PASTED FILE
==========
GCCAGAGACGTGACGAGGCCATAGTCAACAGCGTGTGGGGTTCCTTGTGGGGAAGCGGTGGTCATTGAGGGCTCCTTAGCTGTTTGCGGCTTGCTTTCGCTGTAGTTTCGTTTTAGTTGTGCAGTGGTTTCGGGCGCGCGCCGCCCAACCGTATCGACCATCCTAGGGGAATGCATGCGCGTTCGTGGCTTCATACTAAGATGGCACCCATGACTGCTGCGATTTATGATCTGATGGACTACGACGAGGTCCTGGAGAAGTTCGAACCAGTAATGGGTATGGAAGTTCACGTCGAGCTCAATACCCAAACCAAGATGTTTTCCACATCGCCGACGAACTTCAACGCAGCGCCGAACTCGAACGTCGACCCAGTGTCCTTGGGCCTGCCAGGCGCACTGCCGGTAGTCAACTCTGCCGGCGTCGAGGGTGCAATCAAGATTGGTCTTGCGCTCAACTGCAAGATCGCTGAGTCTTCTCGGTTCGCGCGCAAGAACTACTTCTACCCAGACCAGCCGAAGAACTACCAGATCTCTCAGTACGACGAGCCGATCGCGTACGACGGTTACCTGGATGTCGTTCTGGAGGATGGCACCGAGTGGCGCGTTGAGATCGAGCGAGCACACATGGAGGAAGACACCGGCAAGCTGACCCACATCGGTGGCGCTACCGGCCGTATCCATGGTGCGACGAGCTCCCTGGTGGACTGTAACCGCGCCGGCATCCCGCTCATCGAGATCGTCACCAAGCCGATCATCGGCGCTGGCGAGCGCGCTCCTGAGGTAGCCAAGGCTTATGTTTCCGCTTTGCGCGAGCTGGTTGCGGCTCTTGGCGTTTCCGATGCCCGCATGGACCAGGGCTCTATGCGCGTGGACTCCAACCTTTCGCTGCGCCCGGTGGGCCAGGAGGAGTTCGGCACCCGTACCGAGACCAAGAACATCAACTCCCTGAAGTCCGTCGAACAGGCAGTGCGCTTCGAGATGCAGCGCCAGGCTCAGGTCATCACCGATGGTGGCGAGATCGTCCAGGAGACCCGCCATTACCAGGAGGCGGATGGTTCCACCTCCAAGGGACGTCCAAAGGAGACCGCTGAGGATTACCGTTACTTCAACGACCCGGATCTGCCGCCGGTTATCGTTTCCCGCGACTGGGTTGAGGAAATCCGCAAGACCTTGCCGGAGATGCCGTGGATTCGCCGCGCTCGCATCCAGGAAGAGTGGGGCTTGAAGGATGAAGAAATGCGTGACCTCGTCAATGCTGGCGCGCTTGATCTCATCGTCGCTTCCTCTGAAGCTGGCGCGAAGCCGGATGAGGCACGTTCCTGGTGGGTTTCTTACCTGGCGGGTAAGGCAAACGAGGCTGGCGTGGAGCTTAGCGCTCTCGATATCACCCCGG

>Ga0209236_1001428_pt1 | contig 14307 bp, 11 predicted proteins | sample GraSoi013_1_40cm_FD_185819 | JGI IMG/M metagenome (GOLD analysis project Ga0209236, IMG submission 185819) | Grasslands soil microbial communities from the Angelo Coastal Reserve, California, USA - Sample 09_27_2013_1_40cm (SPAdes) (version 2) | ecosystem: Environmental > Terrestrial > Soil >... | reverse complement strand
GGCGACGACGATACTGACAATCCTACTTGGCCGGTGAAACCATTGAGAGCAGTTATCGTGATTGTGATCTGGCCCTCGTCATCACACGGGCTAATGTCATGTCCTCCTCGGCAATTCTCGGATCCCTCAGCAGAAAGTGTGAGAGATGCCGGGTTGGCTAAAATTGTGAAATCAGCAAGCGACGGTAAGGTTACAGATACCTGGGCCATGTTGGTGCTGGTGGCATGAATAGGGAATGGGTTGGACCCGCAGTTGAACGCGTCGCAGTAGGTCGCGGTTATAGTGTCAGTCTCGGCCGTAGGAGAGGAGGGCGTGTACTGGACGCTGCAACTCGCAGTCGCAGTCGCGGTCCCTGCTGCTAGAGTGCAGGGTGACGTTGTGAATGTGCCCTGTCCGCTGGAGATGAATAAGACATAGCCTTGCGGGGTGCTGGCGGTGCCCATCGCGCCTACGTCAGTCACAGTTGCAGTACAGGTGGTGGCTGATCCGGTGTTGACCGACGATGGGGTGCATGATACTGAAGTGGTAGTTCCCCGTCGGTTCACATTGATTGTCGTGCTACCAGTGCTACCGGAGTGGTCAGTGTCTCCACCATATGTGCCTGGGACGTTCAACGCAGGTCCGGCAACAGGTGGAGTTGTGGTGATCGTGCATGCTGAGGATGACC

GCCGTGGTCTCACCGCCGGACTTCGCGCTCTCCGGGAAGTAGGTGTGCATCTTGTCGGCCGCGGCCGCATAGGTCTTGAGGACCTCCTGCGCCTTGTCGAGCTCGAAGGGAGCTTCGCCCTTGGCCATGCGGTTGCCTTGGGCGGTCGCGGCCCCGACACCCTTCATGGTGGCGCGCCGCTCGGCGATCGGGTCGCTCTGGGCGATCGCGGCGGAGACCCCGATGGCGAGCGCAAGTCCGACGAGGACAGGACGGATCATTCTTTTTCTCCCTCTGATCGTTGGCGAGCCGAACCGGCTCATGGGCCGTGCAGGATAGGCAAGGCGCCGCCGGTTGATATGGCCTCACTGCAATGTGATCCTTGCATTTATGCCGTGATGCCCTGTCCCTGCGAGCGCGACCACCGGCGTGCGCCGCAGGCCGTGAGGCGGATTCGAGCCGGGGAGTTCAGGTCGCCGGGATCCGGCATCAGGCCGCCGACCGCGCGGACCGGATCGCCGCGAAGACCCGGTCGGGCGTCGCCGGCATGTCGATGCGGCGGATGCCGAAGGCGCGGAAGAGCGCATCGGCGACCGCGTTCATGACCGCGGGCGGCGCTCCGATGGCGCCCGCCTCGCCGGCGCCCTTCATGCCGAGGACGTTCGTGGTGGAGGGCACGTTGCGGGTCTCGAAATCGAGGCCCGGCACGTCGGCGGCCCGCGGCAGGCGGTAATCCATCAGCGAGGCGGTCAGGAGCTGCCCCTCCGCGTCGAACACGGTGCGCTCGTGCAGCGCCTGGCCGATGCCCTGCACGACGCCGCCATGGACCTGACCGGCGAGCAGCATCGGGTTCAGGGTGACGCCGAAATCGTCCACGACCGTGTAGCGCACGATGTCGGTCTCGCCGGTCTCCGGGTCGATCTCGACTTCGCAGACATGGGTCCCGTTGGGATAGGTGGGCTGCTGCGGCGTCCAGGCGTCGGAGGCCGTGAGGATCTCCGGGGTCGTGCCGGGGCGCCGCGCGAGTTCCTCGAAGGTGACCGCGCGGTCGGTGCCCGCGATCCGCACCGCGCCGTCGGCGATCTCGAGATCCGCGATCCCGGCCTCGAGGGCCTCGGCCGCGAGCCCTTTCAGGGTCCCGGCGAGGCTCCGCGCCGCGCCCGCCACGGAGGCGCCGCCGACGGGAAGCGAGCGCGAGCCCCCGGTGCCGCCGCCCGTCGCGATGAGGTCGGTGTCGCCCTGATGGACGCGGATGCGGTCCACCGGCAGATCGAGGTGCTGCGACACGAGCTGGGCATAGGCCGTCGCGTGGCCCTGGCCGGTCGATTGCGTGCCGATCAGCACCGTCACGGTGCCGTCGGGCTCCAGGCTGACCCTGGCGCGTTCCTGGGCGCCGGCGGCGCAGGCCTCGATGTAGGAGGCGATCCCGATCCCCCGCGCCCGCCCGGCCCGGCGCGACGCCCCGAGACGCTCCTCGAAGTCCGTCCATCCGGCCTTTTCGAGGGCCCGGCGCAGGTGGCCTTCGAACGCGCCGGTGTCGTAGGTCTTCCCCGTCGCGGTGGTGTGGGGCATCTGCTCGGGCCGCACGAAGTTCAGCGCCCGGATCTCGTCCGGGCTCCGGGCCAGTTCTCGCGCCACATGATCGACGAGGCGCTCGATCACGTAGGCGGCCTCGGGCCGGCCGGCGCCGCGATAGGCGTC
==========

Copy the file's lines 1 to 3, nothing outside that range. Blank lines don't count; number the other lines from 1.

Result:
GCCAGAGACGTGACGAGGCCATAGTCAACAGCGTGTGGGGTTCCTTGTGGGGAAGCGGTGGTCATTGAGGGCTCCTTAGCTGTTTGCGGCTTGCTTTCGCTGTAGTTTCGTTTTAGTTGTGCAGTGGTTTCGGGCGCGCGCCGCCCAACCGTATCGACCATCCTAGGGGAATGCATGCGCGTTCGTGGCTTCATACTAAGATGGCACCCATGACTGCTGCGATTTATGATCTGATGGACTACGACGAGGTCCTGGAGAAGTTCGAACCAGTAATGGGTATGGAAGTTCACGTCGAGCTCAATACCCAAACCAAGATGTTTTCCACATCGCCGACGAACTTCAACGCAGCGCCGAACTCGAACGTCGACCCAGTGTCCTTGGGCCTGCCAGGCGCACTGCCGGTAGTCAACTCTGCCGGCGTCGAGGGTGCAATCAAGATTGGTCTTGCGCTCAACTGCAAGATCGCTGAGTCTTCTCGGTTCGCGCGCAAGAACTACTTCTACCCAGACCAGCCGAAGAACTACCAGATCTCTCAGTACGACGAGCCGATCGCGTACGACGGTTACCTGGATGTCGTTCTGGAGGATGGCACCGAGTGGCGCGTTGAGATCGAGCGAGCACACATGGAGGAAGACACCGGCAAGCTGACCCACATCGGTGGCGCTACCGGCCGTATCCATGGTGCGACGAGCTCCCTGGTGGACTGTAACCGCGCCGGCATCCCGCTCATCGAGATCGTCACCAAGCCGATCATCGGCGCTGGCGAGCGCGCTCCTGAGGTAGCCAAGGCTTATGTTTCCGCTTTGCGCGAGCTGGTTGCGGCTCTTGGCGTTTCCGATGCCCGCATGGACCAGGGCTCTATGCGCGTGGACTCCAACCTTTCGCTGCGCCCGGTGGGCCAGGAGGAGTTCGGCACCCGTACCGAGACCAAGAACATCAACTCCCTGAAGTCCGTCGAACAGGCAGTGCGCTTCGAGATGCAGCGCCAGGCTCAGGTCATCACCGATGGTGGCGAGATCGTCCAGGAGACCCGCCATTACCAGGAGGCGGATGGTTCCACCTCCAAGGGACGTCCAAAGGAGACCGCTGAGGATTACCGTTACTTCAACGACCCGGATCTGCCGCCGGTTATCGTTTCCCGCGACTGGGTTGAGGAAATCCGCAAGACCTTGCCGGAGATGCCGTGGATTCGCCGCGCTCGCATCCAGGAAGAGTGGGGCTTGAAGGATGAAGAAATGCGTGACCTCGTCAATGCTGGCGCGCTTGATCTCATCGTCGCTTCCTCTGAAGCTGGCGCGAAGCCGGATGAGGCACGTTCCTGGTGGGTTTCTTACCTGGCGGGTAAGGCAAACGAGGCTGGCGTGGAGCTTAGCGCTCTCGATATCACCCCGG

>Ga0209236_1001428_pt1 | contig 14307 bp, 11 predicted proteins | sample GraSoi013_1_40cm_FD_185819 | JGI IMG/M metagenome (GOLD analysis project Ga0209236, IMG submission 185819) | Grasslands soil microbial communities from the Angelo Coastal Reserve, California, USA - Sample 09_27_2013_1_40cm (SPAdes) (version 2) | ecosystem: Environmental > Terrestrial > Soil >... | reverse complement strand
GGCGACGACGATACTGACAATCCTACTTGGCCGGTGAAACCATTGAGAGCAGTTATCGTGATTGTGATCTGGCCCTCGTCATCACACGGGCTAATGTCATGTCCTCCTCGGCAATTCTCGGATCCCTCAGCAGAAAGTGTGAGAGATGCCGGGTTGGCTAAAATTGTGAAATCAGCAAGCGACGGTAAGGTTACAGATACCTGGGCCATGTTGGTGCTGGTGGCATGAATAGGGAATGGGTTGGACCCGCAGTTGAACGCGTCGCAGTAGGTCGCGGTTATAGTGTCAGTCTCGGCCGTAGGAGAGGAGGGCGTGTACTGGACGCTGCAACTCGCAGTCGCAGTCGCGGTCCCTGCTGCTAGAGTGCAGGGTGACGTTGTGAATGTGCCCTGTCCGCTGGAGATGAATAAGACATAGCCTTGCGGGGTGCTGGCGGTGCCCATCGCGCCTACGTCAGTCACAGTTGCAGTACAGGTGGTGGCTGATCCGGTGTTGACCGACGATGGGGTGCATGATACTGAAGTGGTAGTTCCCCGTCGGTTCACATTGATTGTCGTGCTACCAGTGCTACCGGAGTGGTCAGTGTCTCCACCATATGTGCCTGGGACGTTCAACGCAGGTCCGGCAACAGGTGGAGTTGTGGTGATCGTGCATGCTGAGGATGACC